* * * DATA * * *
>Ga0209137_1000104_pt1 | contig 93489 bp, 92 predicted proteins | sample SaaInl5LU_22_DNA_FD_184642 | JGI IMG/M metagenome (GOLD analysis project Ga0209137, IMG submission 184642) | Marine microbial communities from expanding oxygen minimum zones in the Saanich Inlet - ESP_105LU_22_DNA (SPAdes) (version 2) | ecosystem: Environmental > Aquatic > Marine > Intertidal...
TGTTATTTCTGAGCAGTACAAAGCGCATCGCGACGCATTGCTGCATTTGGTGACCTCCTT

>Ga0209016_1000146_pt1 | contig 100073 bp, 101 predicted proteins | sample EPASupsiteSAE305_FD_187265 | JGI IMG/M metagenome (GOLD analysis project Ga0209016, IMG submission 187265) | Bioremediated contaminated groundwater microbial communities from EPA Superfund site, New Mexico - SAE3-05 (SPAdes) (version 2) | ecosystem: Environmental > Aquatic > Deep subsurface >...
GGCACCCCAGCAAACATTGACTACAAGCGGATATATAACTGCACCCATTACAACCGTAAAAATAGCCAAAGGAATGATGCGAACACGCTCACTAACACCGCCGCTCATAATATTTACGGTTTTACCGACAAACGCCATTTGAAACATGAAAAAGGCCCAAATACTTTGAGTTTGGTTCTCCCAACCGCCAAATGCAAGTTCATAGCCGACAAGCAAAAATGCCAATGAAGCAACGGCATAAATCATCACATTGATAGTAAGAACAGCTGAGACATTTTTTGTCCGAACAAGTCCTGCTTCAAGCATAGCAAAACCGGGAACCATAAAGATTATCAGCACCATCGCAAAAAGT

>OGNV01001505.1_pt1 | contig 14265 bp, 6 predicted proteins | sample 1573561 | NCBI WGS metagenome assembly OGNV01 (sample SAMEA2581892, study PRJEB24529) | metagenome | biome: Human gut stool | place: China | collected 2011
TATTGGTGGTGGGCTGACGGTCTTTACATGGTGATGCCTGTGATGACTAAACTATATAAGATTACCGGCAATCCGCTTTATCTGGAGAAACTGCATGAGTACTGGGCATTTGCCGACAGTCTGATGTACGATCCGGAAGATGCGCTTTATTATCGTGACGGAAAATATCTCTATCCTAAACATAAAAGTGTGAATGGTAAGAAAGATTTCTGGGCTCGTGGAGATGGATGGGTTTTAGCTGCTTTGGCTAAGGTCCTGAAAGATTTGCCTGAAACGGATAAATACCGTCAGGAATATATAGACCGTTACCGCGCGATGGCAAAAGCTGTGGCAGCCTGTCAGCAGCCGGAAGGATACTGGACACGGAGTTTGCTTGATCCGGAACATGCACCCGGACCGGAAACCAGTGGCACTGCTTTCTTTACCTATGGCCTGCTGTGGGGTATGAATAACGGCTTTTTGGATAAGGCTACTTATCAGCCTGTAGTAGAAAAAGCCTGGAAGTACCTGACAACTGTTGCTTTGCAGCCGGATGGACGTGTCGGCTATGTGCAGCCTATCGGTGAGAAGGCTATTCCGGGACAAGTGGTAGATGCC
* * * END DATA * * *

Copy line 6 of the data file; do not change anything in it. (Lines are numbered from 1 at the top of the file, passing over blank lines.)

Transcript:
TATTGGTGGTGGGCTGACGGTCTTTACATGGTGATGCCTGTGATGACTAAACTATATAAGATTACCGGCAATCCGCTTTATCTGGAGAAACTGCATGAGTACTGGGCATTTGCCGACAGTCTGATGTACGATCCGGAAGATGCGCTTTATTATCGTGACGGAAAATATCTCTATCCTAAACATAAAAGTGTGAATGGTAAGAAAGATTTCTGGGCTCGTGGAGATGGATGGGTTTTAGCTGCTTTGGCTAAGGTCCTGAAAGATTTGCCTGAAACGGATAAATACCGTCAGGAATATATAGACCGTTACCGCGCGATGGCAAAAGCTGTGGCAGCCTGTCAGCAGCCGGAAGGATACTGGACACGGAGTTTGCTTGATCCGGAACATGCACCCGGACCGGAAACCAGTGGCACTGCTTTCTTTACCTATGGCCTGCTGTGGGGTATGAATAACGGCTTTTTGGATAAGGCTACTTATCAGCCTGTAGTAGAAAAAGCCTGGAAGTACCTGACAACTGTTGCTTTGCAGCCGGATGGACGTGTCGGCTATGTGCAGCCTATCGGTGAGAAGGCTATTCCGGGACAAGTGGTAGATGCC